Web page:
Dog’s skin was loose. He was dehydrated and could barely move. Clumps of his fur were falling out, his pointy ears had succumbed to gravity and there was a dull, listless look in his eyes. And still, when She came in and sat down and smoked a cigarette and read to him from an anthology of Edgar Allan Poe’s poems, he growled. Then she adjusted the lights, took his picture, and left.

It took Dog seventeen days to die.

Her leg had scabbed over and healed and the scab had fallen off by the eleventh day. Her rabies shots were done. The final picture was mournful, just a single light illuminating Dog’s freshly dead face as he stared soullessly into eternity.

When she was satisfied with the picture, she walked over to him and stared down at his body for a while.

The rage was gone. She felt vaguely empty. She did not like the feeling, so she kicked Dog, shook her head as if to restore it to its past arrogance, and walked out of the room. Right until the end, Dog did not understand her. He had barked at her for as long as he could, then he growled, and finally he moved his lips in token anger. He was, after all, just a Dog.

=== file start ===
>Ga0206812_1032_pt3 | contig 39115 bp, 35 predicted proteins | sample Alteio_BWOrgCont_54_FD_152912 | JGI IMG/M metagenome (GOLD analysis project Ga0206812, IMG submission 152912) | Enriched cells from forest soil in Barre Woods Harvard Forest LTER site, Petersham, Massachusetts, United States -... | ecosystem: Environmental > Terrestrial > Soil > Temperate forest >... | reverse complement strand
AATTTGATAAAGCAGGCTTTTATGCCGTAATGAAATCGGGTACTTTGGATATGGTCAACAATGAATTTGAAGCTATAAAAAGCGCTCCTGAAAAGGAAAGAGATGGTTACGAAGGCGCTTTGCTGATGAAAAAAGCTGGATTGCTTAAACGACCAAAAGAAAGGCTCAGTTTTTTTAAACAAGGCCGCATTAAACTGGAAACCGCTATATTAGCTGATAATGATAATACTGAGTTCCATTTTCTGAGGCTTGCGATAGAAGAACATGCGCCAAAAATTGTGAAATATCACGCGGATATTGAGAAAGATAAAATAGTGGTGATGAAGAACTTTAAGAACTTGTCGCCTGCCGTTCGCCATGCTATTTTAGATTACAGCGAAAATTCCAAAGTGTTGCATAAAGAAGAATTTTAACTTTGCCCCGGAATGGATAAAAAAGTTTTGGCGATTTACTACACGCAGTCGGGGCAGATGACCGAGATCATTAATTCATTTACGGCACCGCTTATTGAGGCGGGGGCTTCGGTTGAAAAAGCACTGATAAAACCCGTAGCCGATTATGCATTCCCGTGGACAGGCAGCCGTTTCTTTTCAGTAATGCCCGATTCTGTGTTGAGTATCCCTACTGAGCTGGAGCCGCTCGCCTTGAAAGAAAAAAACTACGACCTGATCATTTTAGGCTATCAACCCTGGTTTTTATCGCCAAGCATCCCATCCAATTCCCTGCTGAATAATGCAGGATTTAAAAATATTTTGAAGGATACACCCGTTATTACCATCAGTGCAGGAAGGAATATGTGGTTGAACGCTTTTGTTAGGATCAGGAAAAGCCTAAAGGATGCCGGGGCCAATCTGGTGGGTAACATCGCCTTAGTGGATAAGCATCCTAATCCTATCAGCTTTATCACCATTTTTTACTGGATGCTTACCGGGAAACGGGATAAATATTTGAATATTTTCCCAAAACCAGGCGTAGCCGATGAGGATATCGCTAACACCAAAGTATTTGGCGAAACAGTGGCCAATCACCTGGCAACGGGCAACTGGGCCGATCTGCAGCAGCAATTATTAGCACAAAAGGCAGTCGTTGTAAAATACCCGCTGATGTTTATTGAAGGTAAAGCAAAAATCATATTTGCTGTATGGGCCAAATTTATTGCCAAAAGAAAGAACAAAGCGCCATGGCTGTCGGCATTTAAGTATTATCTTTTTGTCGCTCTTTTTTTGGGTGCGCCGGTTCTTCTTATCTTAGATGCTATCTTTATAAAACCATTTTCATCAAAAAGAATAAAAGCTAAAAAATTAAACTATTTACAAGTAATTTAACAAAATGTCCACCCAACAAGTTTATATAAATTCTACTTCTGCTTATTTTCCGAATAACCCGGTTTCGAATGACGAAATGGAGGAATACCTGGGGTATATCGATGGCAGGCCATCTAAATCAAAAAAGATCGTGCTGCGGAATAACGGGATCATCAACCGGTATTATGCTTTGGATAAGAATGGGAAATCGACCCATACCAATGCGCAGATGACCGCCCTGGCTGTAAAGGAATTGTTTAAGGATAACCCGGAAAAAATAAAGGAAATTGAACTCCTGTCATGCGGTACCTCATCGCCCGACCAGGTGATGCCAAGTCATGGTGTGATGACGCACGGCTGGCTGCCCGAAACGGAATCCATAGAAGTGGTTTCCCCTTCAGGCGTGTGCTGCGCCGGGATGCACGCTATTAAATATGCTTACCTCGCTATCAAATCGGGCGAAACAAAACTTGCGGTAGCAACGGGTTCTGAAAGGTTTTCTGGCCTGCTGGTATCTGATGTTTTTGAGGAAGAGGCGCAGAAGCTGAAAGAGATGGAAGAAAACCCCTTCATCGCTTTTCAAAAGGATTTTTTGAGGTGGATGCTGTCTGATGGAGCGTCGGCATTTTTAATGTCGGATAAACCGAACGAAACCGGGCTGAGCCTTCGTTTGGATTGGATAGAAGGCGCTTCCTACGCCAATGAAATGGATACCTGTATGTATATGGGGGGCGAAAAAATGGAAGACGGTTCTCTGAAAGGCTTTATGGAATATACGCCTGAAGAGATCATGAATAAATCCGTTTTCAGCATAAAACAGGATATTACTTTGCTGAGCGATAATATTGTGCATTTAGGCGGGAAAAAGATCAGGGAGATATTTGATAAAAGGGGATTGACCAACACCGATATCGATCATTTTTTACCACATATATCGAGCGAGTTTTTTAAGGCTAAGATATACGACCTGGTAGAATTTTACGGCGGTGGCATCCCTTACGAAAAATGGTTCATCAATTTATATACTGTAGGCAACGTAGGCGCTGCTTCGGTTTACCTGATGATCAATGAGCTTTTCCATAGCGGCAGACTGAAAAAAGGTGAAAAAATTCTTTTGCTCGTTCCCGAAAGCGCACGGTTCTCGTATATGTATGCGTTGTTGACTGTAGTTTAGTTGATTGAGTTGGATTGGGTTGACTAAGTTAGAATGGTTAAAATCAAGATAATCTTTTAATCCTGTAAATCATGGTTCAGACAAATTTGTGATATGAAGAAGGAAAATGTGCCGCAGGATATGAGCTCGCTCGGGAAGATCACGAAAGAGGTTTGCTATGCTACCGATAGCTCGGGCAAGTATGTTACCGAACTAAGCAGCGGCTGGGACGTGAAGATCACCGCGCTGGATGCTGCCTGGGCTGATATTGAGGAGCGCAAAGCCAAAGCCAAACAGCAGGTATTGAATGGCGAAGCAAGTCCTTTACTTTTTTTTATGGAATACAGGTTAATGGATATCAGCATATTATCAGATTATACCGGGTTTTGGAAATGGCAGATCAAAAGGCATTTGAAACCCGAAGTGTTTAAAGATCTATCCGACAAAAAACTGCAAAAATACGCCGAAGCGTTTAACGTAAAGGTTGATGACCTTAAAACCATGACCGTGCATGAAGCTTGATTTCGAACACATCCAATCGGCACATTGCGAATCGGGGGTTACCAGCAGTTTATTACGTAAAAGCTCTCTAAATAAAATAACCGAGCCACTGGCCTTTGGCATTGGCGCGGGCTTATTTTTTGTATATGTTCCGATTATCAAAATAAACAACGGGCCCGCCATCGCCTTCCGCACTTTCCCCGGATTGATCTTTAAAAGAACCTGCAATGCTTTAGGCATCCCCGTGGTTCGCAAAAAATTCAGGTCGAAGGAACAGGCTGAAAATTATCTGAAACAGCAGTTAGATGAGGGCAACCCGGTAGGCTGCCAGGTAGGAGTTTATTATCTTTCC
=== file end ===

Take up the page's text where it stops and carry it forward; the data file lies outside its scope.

Later, Yusuf dragged out Dog’s body and buried it in the garden, and over it he planted a mango seed.

V exhibited huge blow-ups of Dog dying in an avant garde show. A Japanese businessman bought them all for an obscene amount. She put twenty undeserving slum girls through school with it, and felt a little better.

Yet, somehow, it ate away at her pride, whittling it down slowly so one day she woke up and the sneer was not on her lips anymore. Years later, when she was four and sixty years of age, she got a severe case of botulism from eating a raw mango from the tree in her garden, and died. Her maid said her last words were “That fucking Dog”.

She left all her money to the Blue Cross. 
he left all her money to the Blue Cross.